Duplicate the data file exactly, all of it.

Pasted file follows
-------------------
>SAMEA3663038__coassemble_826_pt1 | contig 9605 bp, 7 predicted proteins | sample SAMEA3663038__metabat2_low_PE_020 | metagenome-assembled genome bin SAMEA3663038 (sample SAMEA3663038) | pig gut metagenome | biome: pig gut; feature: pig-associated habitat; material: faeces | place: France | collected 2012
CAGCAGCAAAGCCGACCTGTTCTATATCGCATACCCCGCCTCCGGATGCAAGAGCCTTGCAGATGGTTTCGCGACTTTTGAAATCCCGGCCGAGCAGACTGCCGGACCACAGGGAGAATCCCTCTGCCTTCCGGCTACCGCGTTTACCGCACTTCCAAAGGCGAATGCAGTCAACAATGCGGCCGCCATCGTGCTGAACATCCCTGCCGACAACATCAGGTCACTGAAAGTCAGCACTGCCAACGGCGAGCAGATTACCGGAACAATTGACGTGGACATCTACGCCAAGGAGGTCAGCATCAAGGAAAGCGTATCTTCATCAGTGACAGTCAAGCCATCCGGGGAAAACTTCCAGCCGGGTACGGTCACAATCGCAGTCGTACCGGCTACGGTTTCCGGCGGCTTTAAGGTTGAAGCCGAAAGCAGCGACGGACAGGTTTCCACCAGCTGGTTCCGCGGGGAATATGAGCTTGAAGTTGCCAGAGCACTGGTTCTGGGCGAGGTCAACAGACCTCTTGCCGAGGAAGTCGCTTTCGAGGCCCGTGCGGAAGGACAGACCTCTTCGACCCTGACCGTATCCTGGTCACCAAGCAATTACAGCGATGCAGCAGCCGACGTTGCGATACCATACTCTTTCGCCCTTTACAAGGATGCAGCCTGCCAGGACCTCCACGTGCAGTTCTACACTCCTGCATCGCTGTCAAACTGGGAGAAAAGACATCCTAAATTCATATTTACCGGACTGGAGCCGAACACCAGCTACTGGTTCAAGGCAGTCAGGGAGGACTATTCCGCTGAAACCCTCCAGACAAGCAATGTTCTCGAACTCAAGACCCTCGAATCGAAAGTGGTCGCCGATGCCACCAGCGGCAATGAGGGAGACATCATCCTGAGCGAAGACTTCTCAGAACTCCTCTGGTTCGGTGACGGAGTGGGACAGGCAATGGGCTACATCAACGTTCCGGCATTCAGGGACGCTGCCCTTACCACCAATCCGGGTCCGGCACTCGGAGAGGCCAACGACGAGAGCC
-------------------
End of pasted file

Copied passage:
>SAMEA3663038__coassemble_826_pt1 | contig 9605 bp, 7 predicted proteins | sample SAMEA3663038__metabat2_low_PE_020 | metagenome-assembled genome bin SAMEA3663038 (sample SAMEA3663038) | pig gut metagenome | biome: pig gut; feature: pig-associated habitat; material: faeces | place: France | collected 2012
CAGCAGCAAAGCCGACCTGTTCTATATCGCATACCCCGCCTCCGGATGCAAGAGCCTTGCAGATGGTTTCGCGACTTTTGAAATCCCGGCCGAGCAGACTGCCGGACCACAGGGAGAATCCCTCTGCCTTCCGGCTACCGCGTTTACCGCACTTCCAAAGGCGAATGCAGTCAACAATGCGGCCGCCATCGTGCTGAACATCCCTGCCGACAACATCAGGTCACTGAAAGTCAGCACTGCCAACGGCGAGCAGATTACCGGAACAATTGACGTGGACATCTACGCCAAGGAGGTCAGCATCAAGGAAAGCGTATCTTCATCAGTGACAGTCAAGCCATCCGGGGAAAACTTCCAGCCGGGTACGGTCACAATCGCAGTCGTACCGGCTACGGTTTCCGGCGGCTTTAAGGTTGAAGCCGAAAGCAGCGACGGACAGGTTTCCACCAGCTGGTTCCGCGGGGAATATGAGCTTGAAGTTGCCAGAGCACTGGTTCTGGGCGAGGTCAACAGACCTCTTGCCGAGGAAGTCGCTTTCGAGGCCCGTGCGGAAGGACAGACCTCTTCGACCCTGACCGTATCCTGGTCACCAAGCAATTACAGCGATGCAGCAGCCGACGTTGCGATACCATACTCTTTCGCCCTTTACAAGGATGCAGCCTGCCAGGACCTCCACGTGCAGTTCTACACTCCTGCATCGCTGTCAAACTGGGAGAAAAGACATCCTAAATTCATATTTACCGGACTGGAGCCGAACACCAGCTACTGGTTCAAGGCAGTCAGGGAGGACTATTCCGCTGAAACCCTCCAGACAAGCAATGTTCTCGAACTCAAGACCCTCGAATCGAAAGTGGTCGCCGATGCCACCAGCGGCAATGAGGGAGACATCATCCTGAGCGAAGACTTCTCAGAACTCCTCTGGTTCGGTGACGGAGTGGGACAGGCAATGGGCTACATCAACGTTCCGGCATTCAGGGACGCTGCCCTTACCACCAATCCGGGTCCGGCACTCGGAGAGGCCAACGACGAGAGCC